Philippe-Andre Grandidier (29 November 1752 – 11 October 1787) was a French priest and historian.
A gifted scholar from Strasbourg, Alsace, he was appointed archivist of the Diocese of Strasbourg at the early age of eighteen by the prince-archbishop, Cardinal de Rohan, and at twenty-five had been admitted to twenty-one scientific societies in France and the Holy Roman Empire. In recognition of his services he was made Canon of Strasbourg, and, shortly before his death, royal historiographer for Alsace. His forte was critical investigation, but his intense application soon undermined his health, and he died at the early age of thirty-four at Lucelle Abbey in the Sundgau.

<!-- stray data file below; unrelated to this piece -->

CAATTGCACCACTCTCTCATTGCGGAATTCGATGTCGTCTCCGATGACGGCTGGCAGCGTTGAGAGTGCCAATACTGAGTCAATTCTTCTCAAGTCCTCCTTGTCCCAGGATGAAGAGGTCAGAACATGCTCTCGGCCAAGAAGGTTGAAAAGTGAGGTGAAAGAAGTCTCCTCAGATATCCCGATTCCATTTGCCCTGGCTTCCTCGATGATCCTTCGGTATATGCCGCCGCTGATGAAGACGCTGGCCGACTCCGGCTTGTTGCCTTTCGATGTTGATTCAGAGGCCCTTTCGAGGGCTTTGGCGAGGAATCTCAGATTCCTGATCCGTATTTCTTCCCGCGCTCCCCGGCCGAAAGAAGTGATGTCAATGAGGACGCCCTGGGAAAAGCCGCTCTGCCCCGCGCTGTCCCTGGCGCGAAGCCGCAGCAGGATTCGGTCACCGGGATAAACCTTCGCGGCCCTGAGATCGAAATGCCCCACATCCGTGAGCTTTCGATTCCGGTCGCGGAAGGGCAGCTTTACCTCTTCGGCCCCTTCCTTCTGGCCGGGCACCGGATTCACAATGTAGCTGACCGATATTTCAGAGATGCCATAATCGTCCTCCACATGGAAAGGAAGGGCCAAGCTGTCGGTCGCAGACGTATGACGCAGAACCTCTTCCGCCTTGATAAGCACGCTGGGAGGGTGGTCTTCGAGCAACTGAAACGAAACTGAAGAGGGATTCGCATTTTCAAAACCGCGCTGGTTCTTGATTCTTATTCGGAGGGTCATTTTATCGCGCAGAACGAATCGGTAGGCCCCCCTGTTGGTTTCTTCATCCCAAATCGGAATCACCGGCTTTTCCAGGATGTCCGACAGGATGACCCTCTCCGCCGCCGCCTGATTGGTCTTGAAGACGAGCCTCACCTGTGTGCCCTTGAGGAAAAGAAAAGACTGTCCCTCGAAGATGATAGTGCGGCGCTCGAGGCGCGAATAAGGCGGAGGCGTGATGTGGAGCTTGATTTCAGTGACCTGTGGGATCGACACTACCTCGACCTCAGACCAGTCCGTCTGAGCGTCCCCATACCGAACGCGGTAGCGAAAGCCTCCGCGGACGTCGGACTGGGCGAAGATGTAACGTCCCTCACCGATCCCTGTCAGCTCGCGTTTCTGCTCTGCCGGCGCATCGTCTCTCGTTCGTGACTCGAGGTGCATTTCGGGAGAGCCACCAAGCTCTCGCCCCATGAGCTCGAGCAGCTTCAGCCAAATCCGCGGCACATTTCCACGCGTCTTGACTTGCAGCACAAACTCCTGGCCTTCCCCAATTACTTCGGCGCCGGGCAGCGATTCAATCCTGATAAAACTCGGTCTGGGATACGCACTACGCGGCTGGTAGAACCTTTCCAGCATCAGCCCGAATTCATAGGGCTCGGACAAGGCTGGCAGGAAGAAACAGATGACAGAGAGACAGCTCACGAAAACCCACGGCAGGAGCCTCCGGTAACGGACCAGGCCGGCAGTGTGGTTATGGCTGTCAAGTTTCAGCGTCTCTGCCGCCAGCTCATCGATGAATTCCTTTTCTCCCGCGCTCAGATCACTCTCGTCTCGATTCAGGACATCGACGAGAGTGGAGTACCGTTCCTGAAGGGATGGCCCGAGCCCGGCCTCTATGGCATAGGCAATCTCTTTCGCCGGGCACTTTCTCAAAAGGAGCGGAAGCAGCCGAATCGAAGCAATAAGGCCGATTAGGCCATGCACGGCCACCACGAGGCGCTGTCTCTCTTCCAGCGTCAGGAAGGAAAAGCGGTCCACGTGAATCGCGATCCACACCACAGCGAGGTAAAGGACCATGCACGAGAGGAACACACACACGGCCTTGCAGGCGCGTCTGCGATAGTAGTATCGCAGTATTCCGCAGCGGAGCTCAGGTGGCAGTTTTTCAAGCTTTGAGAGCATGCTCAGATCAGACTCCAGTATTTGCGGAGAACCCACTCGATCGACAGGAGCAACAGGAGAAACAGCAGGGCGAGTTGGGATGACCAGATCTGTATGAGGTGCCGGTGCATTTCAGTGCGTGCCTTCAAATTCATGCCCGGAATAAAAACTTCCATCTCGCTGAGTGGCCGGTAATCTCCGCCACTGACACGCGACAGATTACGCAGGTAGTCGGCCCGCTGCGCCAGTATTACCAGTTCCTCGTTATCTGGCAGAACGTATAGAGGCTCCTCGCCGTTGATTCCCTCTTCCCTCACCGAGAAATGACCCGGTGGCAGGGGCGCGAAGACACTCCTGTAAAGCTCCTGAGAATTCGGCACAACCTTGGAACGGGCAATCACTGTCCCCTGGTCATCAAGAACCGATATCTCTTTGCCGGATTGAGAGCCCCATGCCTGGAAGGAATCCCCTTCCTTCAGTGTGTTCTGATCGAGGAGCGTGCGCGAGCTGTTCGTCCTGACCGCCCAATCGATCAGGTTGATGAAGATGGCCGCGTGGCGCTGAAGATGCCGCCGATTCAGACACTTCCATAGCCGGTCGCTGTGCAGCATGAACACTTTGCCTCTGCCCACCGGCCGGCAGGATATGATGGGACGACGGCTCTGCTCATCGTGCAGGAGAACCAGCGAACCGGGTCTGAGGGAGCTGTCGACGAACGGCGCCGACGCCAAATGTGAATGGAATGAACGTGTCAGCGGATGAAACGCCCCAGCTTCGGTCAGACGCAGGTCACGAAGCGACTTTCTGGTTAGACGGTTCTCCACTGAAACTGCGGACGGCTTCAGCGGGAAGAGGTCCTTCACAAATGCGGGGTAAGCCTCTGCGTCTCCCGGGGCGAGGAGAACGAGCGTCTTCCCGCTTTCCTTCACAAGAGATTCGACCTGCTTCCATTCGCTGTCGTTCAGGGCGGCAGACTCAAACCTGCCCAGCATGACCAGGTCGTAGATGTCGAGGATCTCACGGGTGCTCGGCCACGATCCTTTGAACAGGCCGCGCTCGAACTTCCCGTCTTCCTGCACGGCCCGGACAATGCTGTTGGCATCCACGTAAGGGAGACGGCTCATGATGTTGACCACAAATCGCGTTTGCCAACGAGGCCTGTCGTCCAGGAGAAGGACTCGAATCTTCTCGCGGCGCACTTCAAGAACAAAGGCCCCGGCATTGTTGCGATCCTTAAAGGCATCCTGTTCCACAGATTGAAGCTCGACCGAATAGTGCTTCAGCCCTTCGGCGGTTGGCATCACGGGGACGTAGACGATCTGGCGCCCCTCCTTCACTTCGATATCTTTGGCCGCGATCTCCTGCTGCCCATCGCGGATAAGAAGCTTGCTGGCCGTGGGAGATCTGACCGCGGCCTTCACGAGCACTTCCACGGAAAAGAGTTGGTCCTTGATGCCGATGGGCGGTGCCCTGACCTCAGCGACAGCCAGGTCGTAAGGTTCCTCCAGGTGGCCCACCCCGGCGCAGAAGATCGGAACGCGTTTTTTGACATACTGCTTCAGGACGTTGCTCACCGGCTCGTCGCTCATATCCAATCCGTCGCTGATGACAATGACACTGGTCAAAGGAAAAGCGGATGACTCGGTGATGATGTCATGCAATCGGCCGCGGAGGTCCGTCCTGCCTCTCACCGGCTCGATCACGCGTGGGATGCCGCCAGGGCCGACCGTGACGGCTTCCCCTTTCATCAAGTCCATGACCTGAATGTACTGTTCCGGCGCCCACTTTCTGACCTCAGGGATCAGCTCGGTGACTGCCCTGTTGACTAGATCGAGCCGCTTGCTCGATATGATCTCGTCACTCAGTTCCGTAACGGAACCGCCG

He wrote two volumes of the Histoire de l'église et des évêques-princes de Strasbourg depuis la fondation de l'évêché jusqu'à nos jours (Strasbourg, 1776–78), an account of the early ecclesiastical history of Alsace to 965 CE. From the manuscripts of Grandidier, Liblin continued this monumental work under the title: Oeuvres historiques inédites de Ph.-A. Grandidier (Colmar, 1865–67), in six volumes. Pius VI expressed his admiration of Grandidier's work and encouraged the young man to further labours. The other canons of Strasbourg, feeling slighted, opposed Grandidier's scientific methods, even questioning the soundness of his faith, and for a while he dropped all historical work. He soon yielded, however, to his love of science, and gave new evidence of his interest in historical research by the Essais historiques et topographiques sur l'église cathedrale de Strasbourg (Strasbourg, 1782) and by the Histoire ecclésiastique, militaire, civile et littéraire de la province d'Alsace (Strasbourg, 1787). Recently P. Ingold edited in five volumes the correspondence of this savant: Nouvelles oeuvres inédites; Les Correspondants de Grandidier (Paris, 1895–97).
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